‘Safety schools’ and ‘merit aid’ — the ABCs of applying to college
Applying to college can be a very exciting time in a high schooler's life, but also a confusing and overwhelming one for both students and their families.
High school students should start visiting colleges in their junior year, said Dave Bergman, director of Content for College Transitions.
He said spring break is actually the perfect time to see a few schools at once. But if a student can't visit, it is still recommended to find ways to demonstrate interest to colleges. Connect with admissions officers via phone, email or social media just to let them know that you're interested.
Bergman suggested applying to as many as 10 schools and be sure to have a healthy mix of schools geared safety, target, reach and financial safety schools.
A "safety school" is a college where a student's credentials are better than the average applicant. So a student is 95% to 99% percent sure of acceptance.
A "target school" is a 50/50 proposition. A student's academic profile — standardized test scores, GPA, the rigor of a high schooler's course load — is in the average range.
When it comes to "reach schools," a student's grades and test scores are lower than the typical admitted student. A student is not counting on these schools but still feels he or she has a more than microscopic chance of gaining admission.
The fourth category is the "financial safety" school. Always have a school on the list that no matter what happens with the unpredictable financial aid process, a student and their families are still comfortable covering 100% of the cost of attendance, said Bergman.
When it comes to taking a standardized test, Bergman said the SAT and ACT tests are equal in the eyes of colleges. But the way the tests are weighted depends on the school. There are more than 1,000 test optional colleges across the country. Many elite, prestigious schools weigh the SAT and ACT tests heavily in the admissions process.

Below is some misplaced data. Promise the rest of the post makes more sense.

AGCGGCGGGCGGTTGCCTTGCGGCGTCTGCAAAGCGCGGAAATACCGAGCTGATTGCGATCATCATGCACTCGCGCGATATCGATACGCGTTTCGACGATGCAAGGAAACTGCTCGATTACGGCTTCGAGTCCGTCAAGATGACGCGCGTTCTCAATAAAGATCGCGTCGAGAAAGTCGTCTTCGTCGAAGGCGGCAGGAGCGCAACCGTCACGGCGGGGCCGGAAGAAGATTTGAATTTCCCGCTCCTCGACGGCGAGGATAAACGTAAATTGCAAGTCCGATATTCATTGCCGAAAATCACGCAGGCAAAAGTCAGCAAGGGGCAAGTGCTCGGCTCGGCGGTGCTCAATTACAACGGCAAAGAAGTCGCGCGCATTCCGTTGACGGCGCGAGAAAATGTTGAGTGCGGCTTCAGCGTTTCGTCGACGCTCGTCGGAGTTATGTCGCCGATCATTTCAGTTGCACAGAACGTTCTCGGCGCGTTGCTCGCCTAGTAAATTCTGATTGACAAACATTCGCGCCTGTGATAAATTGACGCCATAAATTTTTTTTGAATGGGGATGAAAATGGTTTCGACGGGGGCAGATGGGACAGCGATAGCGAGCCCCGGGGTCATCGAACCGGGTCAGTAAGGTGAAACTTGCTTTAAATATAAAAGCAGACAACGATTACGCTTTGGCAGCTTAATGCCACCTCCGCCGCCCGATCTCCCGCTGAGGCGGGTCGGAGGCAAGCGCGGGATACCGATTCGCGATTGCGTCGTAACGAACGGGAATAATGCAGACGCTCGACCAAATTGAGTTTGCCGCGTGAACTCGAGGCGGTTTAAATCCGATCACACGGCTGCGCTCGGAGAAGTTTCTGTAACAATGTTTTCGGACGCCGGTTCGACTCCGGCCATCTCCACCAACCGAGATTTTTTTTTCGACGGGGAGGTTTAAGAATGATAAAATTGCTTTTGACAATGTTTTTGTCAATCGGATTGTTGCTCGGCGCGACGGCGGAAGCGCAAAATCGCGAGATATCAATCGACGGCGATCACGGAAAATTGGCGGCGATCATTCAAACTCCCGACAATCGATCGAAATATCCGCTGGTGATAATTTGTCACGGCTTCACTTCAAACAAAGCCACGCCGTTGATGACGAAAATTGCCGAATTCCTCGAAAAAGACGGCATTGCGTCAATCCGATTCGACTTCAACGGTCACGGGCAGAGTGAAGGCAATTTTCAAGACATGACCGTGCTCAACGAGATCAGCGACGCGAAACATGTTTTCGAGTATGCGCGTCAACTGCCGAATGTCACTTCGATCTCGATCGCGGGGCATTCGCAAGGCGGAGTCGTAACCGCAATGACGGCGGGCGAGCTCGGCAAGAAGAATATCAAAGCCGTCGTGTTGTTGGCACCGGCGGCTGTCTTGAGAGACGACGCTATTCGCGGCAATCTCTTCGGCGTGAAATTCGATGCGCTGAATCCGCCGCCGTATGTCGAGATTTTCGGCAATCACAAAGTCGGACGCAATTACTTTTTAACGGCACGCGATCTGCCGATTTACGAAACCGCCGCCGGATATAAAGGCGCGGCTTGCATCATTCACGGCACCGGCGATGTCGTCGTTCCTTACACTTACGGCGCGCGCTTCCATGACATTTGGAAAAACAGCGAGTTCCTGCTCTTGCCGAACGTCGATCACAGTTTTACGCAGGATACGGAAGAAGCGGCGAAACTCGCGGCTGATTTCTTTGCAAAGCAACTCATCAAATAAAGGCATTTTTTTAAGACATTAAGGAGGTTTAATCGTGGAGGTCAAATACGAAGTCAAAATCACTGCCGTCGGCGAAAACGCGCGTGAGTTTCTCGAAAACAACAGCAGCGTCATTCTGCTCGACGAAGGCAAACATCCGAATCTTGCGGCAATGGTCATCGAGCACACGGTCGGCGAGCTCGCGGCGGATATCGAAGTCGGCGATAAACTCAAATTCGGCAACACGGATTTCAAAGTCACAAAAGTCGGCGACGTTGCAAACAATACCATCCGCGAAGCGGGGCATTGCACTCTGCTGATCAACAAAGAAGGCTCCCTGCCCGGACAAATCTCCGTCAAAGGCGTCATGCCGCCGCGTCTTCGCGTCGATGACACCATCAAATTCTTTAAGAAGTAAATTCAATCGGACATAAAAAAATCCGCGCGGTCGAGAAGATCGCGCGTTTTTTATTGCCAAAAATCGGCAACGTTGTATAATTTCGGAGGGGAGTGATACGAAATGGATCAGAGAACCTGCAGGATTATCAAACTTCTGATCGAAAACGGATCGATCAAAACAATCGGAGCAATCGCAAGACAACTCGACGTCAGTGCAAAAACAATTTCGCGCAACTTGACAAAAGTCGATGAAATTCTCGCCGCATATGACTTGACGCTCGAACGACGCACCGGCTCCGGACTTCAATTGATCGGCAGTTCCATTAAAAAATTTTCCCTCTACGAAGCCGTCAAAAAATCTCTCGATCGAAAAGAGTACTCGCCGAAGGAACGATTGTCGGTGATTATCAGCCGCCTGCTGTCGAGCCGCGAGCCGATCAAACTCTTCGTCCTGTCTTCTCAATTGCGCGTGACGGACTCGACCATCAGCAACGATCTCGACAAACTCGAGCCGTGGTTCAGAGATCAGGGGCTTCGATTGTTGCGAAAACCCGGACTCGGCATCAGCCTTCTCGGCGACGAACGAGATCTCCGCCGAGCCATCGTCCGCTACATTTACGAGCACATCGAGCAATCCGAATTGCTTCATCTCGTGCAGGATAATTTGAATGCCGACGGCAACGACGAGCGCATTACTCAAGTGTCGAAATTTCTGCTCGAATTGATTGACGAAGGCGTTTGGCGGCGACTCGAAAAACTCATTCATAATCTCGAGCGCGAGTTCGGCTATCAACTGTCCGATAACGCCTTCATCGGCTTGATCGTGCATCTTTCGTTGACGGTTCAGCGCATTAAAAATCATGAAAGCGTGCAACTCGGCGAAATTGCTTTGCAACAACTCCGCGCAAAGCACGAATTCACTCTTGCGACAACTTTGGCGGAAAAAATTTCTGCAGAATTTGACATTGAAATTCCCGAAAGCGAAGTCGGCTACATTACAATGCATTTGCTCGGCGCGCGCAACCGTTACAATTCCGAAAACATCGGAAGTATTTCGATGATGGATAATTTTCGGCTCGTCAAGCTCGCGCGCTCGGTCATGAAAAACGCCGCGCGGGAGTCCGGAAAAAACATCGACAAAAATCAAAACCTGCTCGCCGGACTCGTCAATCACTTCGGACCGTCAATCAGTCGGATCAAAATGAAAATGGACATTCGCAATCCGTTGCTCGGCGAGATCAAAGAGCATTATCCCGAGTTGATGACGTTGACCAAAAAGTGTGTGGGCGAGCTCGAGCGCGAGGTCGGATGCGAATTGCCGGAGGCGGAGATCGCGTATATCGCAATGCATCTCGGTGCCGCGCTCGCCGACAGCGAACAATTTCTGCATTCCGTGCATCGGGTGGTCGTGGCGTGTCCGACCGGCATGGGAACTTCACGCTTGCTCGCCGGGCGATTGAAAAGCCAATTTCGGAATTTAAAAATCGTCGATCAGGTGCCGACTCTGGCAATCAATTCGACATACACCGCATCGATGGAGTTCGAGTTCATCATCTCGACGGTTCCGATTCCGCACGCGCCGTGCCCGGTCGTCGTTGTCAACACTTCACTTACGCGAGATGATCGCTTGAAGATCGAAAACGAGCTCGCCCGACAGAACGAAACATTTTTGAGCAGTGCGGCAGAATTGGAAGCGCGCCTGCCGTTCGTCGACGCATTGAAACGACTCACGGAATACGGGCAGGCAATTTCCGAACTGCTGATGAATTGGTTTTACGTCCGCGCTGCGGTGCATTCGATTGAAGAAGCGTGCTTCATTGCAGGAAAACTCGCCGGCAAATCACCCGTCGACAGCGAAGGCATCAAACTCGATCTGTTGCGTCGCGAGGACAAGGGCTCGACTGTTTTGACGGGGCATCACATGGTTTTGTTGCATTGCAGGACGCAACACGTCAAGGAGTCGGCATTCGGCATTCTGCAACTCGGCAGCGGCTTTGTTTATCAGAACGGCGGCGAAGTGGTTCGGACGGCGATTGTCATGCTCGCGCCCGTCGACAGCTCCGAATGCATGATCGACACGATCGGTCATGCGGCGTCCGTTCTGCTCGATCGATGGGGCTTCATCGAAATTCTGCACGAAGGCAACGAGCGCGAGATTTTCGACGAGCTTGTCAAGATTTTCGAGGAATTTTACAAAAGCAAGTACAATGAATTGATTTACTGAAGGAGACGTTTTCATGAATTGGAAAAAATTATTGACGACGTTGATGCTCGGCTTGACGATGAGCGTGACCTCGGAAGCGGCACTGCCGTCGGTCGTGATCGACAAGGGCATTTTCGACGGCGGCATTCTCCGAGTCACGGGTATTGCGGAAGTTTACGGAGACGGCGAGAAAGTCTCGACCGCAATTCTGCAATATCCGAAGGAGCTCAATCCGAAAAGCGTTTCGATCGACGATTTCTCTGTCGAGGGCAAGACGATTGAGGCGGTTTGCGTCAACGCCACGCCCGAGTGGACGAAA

While the tests are accepted equally among schools, there are differences. Bergman said the SAT gives a student more time per question. The ACT has a science reasoning section while the SAT does not. If math is a student's strength, the SAT may be the better test to take because that math score counts for 50% of the grade while on the ACT it's only worth a quarter.
Bergman suggested taking the SAT or ACT more than once, roughly three times. Spring of junior year is a good time to take the tests for the first time, or even early summer. That gives a student ample time to drill down and do some honed-in study on the areas of weakness. Then take it again in the fall, and if necessary, in the early winter.
Even if a student's desire is to attend school out-of-state, Bergman said it's still a great idea to apply to at least one New Jersey school.
"Yes. Absolutely, still apply to at least one New Jersey school where you're both sure you're going to get in and sure you're going to be able to cover 100% of the tuition, even if that's with loans," said Bergman.
As far as scholarships are concerned, Bergman said look online for private scholarships. But be aware that private scholarship money only makes up about 7% of the almost $200 billion of financial aid awarded each year. So yes, you can gather up private scholarships, accumulating money here and there, but Bergman recommends a student is better off targeting money from the schools themselves in "merit aid."
He added that if a student presents certain SAT/ACT scores, certain GPAs, certain class ranks, there are incredible opportunities to save tens of thousands of dollars a year. Bergman stressed that families spend time targeting merit aid over private scholarships. But if a family still wants to pursue the private scholarship road, google college scholarships and there will be a plethora of opportunities. Start looking in junior year and start applying for those private scholarships in fall of senior year, at the earliest.
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